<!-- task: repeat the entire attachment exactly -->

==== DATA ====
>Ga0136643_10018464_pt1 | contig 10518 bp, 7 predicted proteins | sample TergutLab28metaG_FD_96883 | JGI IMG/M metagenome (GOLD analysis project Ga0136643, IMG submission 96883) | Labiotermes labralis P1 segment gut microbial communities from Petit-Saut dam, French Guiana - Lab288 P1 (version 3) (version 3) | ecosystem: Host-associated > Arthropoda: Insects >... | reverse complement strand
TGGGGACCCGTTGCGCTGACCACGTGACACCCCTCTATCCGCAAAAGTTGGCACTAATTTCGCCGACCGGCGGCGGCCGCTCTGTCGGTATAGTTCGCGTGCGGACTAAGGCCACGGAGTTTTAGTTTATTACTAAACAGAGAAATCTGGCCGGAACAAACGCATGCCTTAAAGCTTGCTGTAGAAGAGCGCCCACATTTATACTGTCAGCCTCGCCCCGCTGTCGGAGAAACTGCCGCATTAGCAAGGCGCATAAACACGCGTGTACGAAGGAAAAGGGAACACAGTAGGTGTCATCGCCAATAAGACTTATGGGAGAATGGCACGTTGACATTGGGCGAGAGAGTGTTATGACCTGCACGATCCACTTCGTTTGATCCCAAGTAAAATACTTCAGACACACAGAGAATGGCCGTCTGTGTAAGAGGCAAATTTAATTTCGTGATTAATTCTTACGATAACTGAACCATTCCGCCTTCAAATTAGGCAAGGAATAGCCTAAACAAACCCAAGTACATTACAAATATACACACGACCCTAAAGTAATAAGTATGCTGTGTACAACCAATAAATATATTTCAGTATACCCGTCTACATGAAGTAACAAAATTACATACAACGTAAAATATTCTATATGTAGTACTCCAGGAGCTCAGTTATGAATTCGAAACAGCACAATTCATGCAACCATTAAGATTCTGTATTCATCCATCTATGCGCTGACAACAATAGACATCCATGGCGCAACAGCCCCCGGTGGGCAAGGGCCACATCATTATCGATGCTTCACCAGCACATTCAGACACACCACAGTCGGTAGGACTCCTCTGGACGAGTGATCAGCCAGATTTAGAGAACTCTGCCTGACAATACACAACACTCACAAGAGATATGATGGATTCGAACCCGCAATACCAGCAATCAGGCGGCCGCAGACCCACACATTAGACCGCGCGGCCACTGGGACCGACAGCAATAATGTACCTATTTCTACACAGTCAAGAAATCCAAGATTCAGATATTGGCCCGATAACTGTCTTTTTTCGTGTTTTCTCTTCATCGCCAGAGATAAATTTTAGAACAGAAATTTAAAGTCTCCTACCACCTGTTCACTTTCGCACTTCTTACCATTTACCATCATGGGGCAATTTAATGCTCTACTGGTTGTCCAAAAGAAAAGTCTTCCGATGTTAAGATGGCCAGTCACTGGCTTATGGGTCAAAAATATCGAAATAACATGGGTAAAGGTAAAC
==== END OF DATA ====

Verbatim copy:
>Ga0136643_10018464_pt1 | contig 10518 bp, 7 predicted proteins | sample TergutLab28metaG_FD_96883 | JGI IMG/M metagenome (GOLD analysis project Ga0136643, IMG submission 96883) | Labiotermes labralis P1 segment gut microbial communities from Petit-Saut dam, French Guiana - Lab288 P1 (version 3) (version 3) | ecosystem: Host-associated > Arthropoda: Insects >... | reverse complement strand
TGGGGACCCGTTGCGCTGACCACGTGACACCCCTCTATCCGCAAAAGTTGGCACTAATTTCGCCGACCGGCGGCGGCCGCTCTGTCGGTATAGTTCGCGTGCGGACTAAGGCCACGGAGTTTTAGTTTATTACTAAACAGAGAAATCTGGCCGGAACAAACGCATGCCTTAAAGCTTGCTGTAGAAGAGCGCCCACATTTATACTGTCAGCCTCGCCCCGCTGTCGGAGAAACTGCCGCATTAGCAAGGCGCATAAACACGCGTGTACGAAGGAAAAGGGAACACAGTAGGTGTCATCGCCAATAAGACTTATGGGAGAATGGCACGTTGACATTGGGCGAGAGAGTGTTATGACCTGCACGATCCACTTCGTTTGATCCCAAGTAAAATACTTCAGACACACAGAGAATGGCCGTCTGTGTAAGAGGCAAATTTAATTTCGTGATTAATTCTTACGATAACTGAACCATTCCGCCTTCAAATTAGGCAAGGAATAGCCTAAACAAACCCAAGTACATTACAAATATACACACGACCCTAAAGTAATAAGTATGCTGTGTACAACCAATAAATATATTTCAGTATACCCGTCTACATGAAGTAACAAAATTACATACAACGTAAAATATTCTATATGTAGTACTCCAGGAGCTCAGTTATGAATTCGAAACAGCACAATTCATGCAACCATTAAGATTCTGTATTCATCCATCTATGCGCTGACAACAATAGACATCCATGGCGCAACAGCCCCCGGTGGGCAAGGGCCACATCATTATCGATGCTTCACCAGCACATTCAGACACACCACAGTCGGTAGGACTCCTCTGGACGAGTGATCAGCCAGATTTAGAGAACTCTGCCTGACAATACACAACACTCACAAGAGATATGATGGATTCGAACCCGCAATACCAGCAATCAGGCGGCCGCAGACCCACACATTAGACCGCGCGGCCACTGGGACCGACAGCAATAATGTACCTATTTCTACACAGTCAAGAAATCCAAGATTCAGATATTGGCCCGATAACTGTCTTTTTTCGTGTTTTCTCTTCATCGCCAGAGATAAATTTTAGAACAGAAATTTAAAGTCTCCTACCACCTGTTCACTTTCGCACTTCTTACCATTTACCATCATGGGGCAATTTAATGCTCTACTGGTTGTCCAAAAGAAAAGTCTTCCGATGTTAAGATGGCCAGTCACTGGCTTATGGGTCAAAAATATCGAAATAACATGGGTAAAGGTAAAC